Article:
Menzies' Wallflower

(Erysimum menziesii)

Menzies’ wallflower is a California endangered plant species, which means that killing or possession of plants collected from the wild is prohibited by the California Endangered Species Act (CESA). Three subspecies of Menzies’ wallflower are each separately listed as endangered under the federal Endangered Species Act, however these subspecies names are not considered to be validly published. Menzies’ wallflower is found in Northern and Central California at four disjunct dune systems along the Pacific Ocean. These four locations are Humboldt Bay in Humboldt County, Ten Mile River in Mendocino County, the Marina Dunes at Monterey Bay, and the Monterey Peninsula in Monterey County. At the time of this webpage posting, the California Natural Diversity Database reports 19 occurrences of Menzies’ wallflower, three of which are possibly extirpated. Menzies’ wallflower is a perennial plant, but it flowers and produces fruit only once during its lifetime and then dies. Menzies’ wallflower typically blooms from March through April.

Threats to Menzies’ wallflower include displacement by invasive plant species; trampling from hikers and equestrians; sand mining; commercial and residential development; off-road vehicle use; erosion and impacts from deer grazing. Because some occurrences are now protectively managed or on land owned by state or federal agencies, they are afforded some protection from development, mining and off-road vehicle use. However, Menzies’ wallflower remains vulnerable, particularly on unprotected land.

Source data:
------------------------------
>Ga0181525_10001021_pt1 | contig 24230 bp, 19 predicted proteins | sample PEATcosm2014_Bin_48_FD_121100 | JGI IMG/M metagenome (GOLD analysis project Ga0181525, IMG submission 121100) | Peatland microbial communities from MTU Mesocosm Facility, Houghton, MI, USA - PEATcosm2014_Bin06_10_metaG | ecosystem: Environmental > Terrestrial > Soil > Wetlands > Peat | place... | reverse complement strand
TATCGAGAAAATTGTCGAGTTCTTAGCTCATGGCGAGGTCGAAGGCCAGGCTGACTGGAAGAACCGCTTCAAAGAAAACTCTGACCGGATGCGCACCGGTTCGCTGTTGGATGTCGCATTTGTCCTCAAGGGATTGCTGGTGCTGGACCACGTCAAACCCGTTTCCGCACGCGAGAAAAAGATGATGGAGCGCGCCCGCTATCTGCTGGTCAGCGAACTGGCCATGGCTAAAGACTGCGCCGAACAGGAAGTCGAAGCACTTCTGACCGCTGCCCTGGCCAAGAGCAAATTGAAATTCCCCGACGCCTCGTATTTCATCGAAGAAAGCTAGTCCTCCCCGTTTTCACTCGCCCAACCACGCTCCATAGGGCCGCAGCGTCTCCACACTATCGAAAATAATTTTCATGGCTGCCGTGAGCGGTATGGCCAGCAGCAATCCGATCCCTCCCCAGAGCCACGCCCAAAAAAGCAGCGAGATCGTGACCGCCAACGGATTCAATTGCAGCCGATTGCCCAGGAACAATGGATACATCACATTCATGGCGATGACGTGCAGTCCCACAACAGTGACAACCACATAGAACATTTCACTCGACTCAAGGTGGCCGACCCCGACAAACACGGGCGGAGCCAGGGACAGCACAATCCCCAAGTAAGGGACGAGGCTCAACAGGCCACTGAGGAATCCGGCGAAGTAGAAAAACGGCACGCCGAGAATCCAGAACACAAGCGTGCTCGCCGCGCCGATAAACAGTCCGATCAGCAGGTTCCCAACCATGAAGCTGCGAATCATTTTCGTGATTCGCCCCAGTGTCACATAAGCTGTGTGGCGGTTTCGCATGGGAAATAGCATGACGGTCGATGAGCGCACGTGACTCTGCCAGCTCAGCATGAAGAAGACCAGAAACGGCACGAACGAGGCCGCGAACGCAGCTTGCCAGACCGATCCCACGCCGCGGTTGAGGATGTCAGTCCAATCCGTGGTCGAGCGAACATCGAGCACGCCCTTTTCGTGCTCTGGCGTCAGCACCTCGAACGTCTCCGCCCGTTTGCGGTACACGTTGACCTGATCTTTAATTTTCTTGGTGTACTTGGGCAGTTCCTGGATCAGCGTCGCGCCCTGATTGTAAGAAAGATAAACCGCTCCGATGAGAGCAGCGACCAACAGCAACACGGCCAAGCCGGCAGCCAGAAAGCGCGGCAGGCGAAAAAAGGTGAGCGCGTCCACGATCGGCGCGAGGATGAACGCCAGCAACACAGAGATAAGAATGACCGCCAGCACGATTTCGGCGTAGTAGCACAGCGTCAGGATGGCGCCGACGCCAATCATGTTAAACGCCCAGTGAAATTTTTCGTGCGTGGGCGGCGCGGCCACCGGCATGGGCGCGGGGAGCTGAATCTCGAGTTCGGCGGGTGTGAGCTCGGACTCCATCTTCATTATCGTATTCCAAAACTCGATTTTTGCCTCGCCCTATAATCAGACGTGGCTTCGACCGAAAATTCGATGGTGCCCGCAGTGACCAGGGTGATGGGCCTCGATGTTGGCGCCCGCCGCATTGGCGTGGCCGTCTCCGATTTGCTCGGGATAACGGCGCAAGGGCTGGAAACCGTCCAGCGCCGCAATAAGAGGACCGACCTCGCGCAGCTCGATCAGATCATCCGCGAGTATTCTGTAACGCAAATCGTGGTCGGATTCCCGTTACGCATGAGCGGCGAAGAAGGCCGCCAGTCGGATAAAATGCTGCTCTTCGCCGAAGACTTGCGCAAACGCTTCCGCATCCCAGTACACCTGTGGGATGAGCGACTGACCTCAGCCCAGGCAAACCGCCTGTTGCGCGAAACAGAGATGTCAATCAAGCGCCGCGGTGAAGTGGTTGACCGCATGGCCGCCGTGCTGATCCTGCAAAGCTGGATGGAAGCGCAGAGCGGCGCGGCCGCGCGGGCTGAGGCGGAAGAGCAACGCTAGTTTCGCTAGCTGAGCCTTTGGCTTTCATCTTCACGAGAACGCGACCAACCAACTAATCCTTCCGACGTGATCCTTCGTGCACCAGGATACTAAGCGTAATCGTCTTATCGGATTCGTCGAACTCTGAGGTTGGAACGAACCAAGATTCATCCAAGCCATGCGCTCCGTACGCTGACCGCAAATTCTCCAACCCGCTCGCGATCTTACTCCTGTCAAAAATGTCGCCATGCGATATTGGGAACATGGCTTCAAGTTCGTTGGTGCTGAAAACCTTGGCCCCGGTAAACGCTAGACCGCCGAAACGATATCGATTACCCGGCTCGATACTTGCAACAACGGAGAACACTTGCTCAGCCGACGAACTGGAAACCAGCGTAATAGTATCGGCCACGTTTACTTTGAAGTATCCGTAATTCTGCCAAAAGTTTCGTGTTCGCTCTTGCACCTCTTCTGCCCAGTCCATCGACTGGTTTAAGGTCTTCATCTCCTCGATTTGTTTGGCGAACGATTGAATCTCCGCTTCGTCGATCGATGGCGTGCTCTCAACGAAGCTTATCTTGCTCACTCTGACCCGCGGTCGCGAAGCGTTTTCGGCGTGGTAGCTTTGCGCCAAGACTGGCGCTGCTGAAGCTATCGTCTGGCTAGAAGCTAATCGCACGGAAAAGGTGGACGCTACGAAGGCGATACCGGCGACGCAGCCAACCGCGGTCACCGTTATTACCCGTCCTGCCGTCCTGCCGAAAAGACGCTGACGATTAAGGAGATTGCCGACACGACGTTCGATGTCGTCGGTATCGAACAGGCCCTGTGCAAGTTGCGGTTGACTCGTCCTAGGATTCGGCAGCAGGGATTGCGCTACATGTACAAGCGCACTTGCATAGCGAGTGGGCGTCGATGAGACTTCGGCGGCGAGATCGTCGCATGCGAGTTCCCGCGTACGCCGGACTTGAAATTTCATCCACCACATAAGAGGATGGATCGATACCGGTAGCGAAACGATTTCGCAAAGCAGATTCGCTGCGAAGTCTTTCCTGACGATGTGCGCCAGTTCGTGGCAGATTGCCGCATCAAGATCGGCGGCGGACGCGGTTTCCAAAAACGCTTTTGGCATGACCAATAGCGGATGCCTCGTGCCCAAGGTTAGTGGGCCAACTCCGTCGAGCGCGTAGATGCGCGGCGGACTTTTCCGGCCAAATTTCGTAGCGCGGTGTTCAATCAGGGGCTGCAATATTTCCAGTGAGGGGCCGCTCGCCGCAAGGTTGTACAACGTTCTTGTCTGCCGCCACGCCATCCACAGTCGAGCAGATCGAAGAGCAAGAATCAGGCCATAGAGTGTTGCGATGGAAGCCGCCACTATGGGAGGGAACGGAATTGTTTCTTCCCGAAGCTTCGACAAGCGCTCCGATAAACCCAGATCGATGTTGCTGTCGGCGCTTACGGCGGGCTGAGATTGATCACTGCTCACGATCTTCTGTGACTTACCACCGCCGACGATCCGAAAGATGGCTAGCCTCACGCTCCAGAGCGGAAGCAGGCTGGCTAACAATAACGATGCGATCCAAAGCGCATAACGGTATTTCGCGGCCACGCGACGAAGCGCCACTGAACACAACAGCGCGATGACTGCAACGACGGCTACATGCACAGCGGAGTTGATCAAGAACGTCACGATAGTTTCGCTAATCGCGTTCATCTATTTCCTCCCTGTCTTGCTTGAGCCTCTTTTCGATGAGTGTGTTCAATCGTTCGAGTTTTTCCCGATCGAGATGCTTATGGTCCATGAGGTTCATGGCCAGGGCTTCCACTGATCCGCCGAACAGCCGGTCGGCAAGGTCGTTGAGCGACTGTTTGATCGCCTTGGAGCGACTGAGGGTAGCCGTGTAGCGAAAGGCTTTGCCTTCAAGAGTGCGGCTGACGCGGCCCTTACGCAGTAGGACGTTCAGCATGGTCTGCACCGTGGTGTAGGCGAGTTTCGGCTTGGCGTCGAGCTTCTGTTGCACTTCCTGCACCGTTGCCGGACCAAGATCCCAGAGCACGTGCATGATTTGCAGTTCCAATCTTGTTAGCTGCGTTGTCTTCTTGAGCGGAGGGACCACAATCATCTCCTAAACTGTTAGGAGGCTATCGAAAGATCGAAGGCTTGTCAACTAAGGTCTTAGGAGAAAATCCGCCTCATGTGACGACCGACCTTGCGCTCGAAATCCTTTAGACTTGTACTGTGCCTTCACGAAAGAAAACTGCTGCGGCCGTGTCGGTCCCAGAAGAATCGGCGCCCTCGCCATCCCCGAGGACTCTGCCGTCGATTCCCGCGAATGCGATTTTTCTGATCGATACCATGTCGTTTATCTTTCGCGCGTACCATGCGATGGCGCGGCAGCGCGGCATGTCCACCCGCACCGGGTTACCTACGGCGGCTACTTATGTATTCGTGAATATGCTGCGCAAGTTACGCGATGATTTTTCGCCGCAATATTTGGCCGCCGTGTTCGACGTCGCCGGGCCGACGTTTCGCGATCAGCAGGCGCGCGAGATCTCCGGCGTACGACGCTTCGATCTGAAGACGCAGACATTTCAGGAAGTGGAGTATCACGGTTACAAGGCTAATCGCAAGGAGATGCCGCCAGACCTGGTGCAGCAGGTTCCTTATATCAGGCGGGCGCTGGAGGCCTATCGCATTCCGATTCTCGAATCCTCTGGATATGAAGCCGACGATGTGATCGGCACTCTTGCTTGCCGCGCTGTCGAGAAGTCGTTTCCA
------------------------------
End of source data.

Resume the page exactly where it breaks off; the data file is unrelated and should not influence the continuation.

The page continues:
To protect Menzies’ wallflower from extinction, occupied habitat should be protected by purchasing land, establishing conservation easements, or by other legal mechanisms; permanent and ongoing invasive species control and prevention should be funded and institutionalized at Menzies’ wallflower populations; populations of Menzies’ wallflower should be monitored and population estimates should be conducted; genetic and morphological investigations into Menzies wallflower taxonomy should be conducted; reintroduction and restoration opportunities should be pursued; and impacts from deer and erosion should be reduced.

CDFW has implemented the following restoration projects for Menzies’ wallflower with California Endangered Species Tax Check-off Funds and through participation in the federal Cooperative Endangered Species Conservation Fund:

CDFW may issue permits for Menzies’ wallflower pursuant to CESA, and you can learn more about the California laws protecting Menzies’ wallflower and other California native plants. Populations of Menzies’ wallflower occur in CDFW’s Northern Region and Central Region. More information is also available from the U.S. Fish and Wildlife Service Species Profile for Menzies’ wallflower.

Updated 06/18/2013

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Erysimum menziesii
Erysimum menziesii CDFW Photo by Jeb Bjerke
Erysimum menziesii CDFW illustration by Mary Ann Showers, click for full-sized image
Erysimum menziesii CDFW illustration by Mary Ann Showers, click for full-sized image